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The Mask, Madonna & Postmodernism

By Jock McGregor.

For the last decade, one woman has dominated the entertainment media across the world. What is the philosophy behind Madonna's constantly changing image and her outrageous antics?

You have probably seen his bright green face grinning at you from a poster. This is Stanley Ipkiss, hero of the late summer comedy hit The Mask. A feel-good film, featuring some wonderful state-of-the-art animation and a laugh-a-minute, it follows a simple nice-guy-makes-good story in a cartoon-like style.

The Mask in question is that of the Norse God Loki and has the effect of transforming Stanley from awkward loser to debonair winner. Assisted by his scene-stealing dog and the cartoon powers of the mask, Stanley manages to exact revenge on his enemies, outwit the police, defeat the bad guys and win the girl. Through it all, however, Stanley realises that he had it in himself all along and that he does not really need the mask. The film ends with our hero, girl on arm, throwing the mask into the river - and another satisfied audience leaves the theatre.

 

The Mask and Reality

This film succeeds, very simply, because we can all identify with Stanley. We have all been tempted to hide our weaknesses behind a mask of social acceptability, we have longed to be more like the image of our heroes and we have all fantasised about adopting a different, more glamorous persona. But equally, we all recognise the folly of such thoughts. Like Stanley we want to be ourselves, changed for the better - yes, but still ourselves. We want to be loved for who we are not who we pretend to be. We want to have the courage to throw away the mask. So we identify with Stanley and we feel good when he chooses to be himself. We feel good when true love wins out over fake love and when the cartoon world of the mask is put aside in favour of reality. Indeed were Stanley to have kept the mask, we would have felt somewhat cheated. It would have been a short-sighted succumbing to temptation, a moral lapse, a pitiable weakness - and it would have turned a warm-hearted comedy into a cynical tragedy. Which brings me to Madonna.

 

Madonna and Image

Madonna has perfected the use of the mask. Her adept use of images and clever manipulation of the media have made her fabulously successful, wealthy and powerful and, to quote The Times, the 'biggest star on the planet'. She has had seven number one albums and 26 top five hits. She has sold over 85 million albums worldwide, more than any other female singer in history. Her personal fortune is well over $70 million (she was paid $5 million for a single advert by Pepsi), and she currently has a $60 million contract with Time-Warner. What is more she has become something of a cultural icon: a sexual revolutionary, a feminist idol, a perpetual adolescent, a post-modern person. Sadly, despite her extremism, she is a significant and representative child of her times.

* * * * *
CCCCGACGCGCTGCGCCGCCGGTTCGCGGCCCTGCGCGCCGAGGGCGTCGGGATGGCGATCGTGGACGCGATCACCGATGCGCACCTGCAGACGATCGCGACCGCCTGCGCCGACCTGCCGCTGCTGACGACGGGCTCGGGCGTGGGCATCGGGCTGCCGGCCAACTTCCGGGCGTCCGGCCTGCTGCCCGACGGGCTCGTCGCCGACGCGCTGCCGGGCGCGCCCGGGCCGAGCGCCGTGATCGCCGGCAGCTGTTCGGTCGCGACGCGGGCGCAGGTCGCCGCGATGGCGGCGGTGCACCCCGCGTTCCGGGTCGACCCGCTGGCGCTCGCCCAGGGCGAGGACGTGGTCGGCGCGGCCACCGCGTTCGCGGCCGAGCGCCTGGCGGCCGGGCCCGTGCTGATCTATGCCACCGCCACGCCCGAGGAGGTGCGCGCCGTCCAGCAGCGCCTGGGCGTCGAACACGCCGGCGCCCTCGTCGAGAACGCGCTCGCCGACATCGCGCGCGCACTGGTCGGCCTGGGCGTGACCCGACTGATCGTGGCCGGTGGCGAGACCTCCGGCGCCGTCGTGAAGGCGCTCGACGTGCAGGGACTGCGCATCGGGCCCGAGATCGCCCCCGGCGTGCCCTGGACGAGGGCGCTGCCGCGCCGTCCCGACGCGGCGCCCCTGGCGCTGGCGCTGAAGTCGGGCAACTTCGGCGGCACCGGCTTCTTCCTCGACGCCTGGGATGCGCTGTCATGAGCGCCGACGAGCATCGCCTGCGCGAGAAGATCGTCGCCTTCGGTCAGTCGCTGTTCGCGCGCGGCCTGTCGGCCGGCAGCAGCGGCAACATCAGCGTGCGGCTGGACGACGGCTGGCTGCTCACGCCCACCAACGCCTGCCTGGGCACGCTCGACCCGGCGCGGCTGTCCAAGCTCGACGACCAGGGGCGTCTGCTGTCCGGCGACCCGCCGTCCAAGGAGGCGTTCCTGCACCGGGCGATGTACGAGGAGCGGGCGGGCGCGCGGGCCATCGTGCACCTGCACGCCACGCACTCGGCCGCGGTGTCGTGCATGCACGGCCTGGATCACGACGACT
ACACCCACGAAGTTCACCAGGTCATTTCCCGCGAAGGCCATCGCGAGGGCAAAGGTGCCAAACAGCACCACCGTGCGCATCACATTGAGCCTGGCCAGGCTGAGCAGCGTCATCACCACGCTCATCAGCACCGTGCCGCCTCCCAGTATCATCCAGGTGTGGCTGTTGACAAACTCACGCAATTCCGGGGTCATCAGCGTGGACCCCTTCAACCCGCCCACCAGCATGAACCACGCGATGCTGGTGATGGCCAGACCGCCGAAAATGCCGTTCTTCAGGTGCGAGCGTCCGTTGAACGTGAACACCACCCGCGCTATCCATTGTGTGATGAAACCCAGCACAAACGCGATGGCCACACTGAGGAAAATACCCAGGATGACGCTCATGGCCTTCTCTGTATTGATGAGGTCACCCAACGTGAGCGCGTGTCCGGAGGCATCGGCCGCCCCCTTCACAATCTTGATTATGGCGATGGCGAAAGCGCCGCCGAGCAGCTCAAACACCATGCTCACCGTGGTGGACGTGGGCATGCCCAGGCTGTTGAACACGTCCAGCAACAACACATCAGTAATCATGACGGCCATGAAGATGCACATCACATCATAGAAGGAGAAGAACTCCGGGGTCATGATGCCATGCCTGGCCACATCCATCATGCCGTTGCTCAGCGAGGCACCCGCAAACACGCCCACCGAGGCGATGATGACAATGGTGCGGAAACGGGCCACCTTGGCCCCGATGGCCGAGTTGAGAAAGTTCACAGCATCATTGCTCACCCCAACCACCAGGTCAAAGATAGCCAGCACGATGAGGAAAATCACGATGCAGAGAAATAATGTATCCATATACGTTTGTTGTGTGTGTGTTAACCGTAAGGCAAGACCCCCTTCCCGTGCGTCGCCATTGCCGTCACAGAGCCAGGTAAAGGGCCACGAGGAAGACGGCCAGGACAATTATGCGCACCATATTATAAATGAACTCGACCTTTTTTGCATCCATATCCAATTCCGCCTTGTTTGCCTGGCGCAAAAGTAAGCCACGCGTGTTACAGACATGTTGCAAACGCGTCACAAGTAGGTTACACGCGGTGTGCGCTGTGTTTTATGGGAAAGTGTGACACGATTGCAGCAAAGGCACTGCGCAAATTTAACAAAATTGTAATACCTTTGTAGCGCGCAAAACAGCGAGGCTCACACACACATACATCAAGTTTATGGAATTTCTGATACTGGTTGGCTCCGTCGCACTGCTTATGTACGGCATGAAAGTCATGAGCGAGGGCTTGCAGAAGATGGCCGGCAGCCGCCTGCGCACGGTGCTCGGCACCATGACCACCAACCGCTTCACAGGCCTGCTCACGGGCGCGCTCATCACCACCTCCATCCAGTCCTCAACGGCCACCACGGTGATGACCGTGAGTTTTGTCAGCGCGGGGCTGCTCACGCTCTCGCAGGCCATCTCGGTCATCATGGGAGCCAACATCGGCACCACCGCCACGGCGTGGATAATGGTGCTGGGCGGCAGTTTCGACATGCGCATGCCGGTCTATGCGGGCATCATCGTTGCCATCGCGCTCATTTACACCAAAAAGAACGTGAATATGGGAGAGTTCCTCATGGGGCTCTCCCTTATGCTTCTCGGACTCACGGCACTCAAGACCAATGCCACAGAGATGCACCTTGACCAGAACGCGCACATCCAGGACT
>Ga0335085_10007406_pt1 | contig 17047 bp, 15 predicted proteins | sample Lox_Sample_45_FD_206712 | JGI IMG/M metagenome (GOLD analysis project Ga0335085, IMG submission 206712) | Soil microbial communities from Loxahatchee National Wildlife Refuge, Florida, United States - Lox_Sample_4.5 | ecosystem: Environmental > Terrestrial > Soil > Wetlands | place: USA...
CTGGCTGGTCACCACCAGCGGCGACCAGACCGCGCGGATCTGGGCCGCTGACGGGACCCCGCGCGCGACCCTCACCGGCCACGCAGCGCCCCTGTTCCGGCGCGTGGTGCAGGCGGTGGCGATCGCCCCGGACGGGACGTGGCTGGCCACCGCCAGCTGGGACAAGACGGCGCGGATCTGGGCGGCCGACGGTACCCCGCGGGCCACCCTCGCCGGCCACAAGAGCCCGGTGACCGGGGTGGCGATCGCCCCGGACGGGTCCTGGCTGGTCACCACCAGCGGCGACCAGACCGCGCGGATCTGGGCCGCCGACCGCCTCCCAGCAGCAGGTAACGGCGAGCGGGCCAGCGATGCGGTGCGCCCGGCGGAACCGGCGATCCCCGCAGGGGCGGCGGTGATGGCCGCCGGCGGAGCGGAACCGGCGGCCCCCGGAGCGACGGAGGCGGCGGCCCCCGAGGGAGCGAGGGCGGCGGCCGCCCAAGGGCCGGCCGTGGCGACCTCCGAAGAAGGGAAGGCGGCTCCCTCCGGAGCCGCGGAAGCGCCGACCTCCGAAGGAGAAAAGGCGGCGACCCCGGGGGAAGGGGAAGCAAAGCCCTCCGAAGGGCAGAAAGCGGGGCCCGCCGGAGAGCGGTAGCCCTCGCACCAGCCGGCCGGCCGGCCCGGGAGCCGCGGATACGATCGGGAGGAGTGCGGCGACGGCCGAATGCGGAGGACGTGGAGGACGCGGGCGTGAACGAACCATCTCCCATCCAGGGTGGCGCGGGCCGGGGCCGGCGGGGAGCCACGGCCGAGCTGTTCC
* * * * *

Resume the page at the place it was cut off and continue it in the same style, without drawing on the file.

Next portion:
Martin Amis said of her use of Image: 'She is the self-sufficient postmodern phenomenon... A masterpiece of controlled illusion'. Madonna lives out the cliche that the medium is the message. Because of her success and because of her hard work, she has total control over her shows. She writes the songs, produces the music, choreographing and dancing herself, designs the stage sets and even does her own make-up and costume design. She is obsessively controlling all aspects of her show. And not just her shows, but all the things she does. Her films, her public appearances, even her private life - all reflect a calculated image. Richard Morrison, of The Times, says this about her: 'The likes of Madonna and Jackson aim to offer what can only be called the total egocentric experience; they control every aspect of their acts, and are willing to dissolve the line where art ends and reality begins. Their acts incorporate their private lives and vice versa'. Madonna's whole life revolves around the presentation of her image.

 

Off Camera

A clip from her tour documentary In Bed With Madonna shows her going to a doctor to get her voice checked. The movie camera is there with her the whole time, documenting every aspect of what is going on. Warren Beatty, her boyfriend at the time, comments with real insight on the situation. When the doctor asks 'Do you want to talk at all off camera?' and she declines, Beatty says, 'Why would you want to say anything off camera? She does not want to say anything off camera; she does not want to live off camera.'

 

Image and Reality Blurred

In many ways Madonna is a victim of her own image. She lives totally within the artificially constructed reality of the image. She has become one with her mask. And she is not alone in that. This is central, not just to Madonna, but also to our culture. Think of the tremendous developments of our technological age and the impact of the media that has come with it; image is dominating more and more of our lives. And increasingly we see the blurring of image and reality, the fusing of the public and private persona, the dissolving of the differences, so that everything becomes image and reality disappears.

In politics, style replaces substance; in commerce, packaging and promotion replace quality; in society how you look replaces who you are, form replaces content, the outer presentation replaces the inner reality. So many people live out their lives vicariously, through TV, through soap operas, through following sport. Many join various subcultural units where they take on the image of that group. Gangs are perceived as an extreme, but there are other kinds of subcultural units where the individual is submerged in the collective image. The things that you say and do are all external, but the real you is lost. Like Madonna, you just live in the image. Like Madonna the mask has become a permanent feature.

 

Two-year New Look

But there is another important aspect to Madonna's use of image and that is the constant change. She is always changing her image, whether it is from the good girl gone bad to the virgin in white; from Marilyn Monroe to the 1920s gangster moll; from androgynous, cold robot to naked sex symbol. Her ability to change images every couple of years has fascinated the world, and has been vital to her success. Jeffrey Katzenberg, Chairman of Walt Disney Studios, has this to say: 'She is always evolving; she never stands still. Every two years she comes up with a new look, a new way of presenting herself, a new attitude, a new act, a new design. And every time it is successful. There is this constant genesis'. And of course this again reflects our culture. We are always looking for the new, always moving from one image to the next, swapping one mask for another, changing to meet the pragmatic needs of the moment or discarding the old when it becomes boring, demanding or problematic.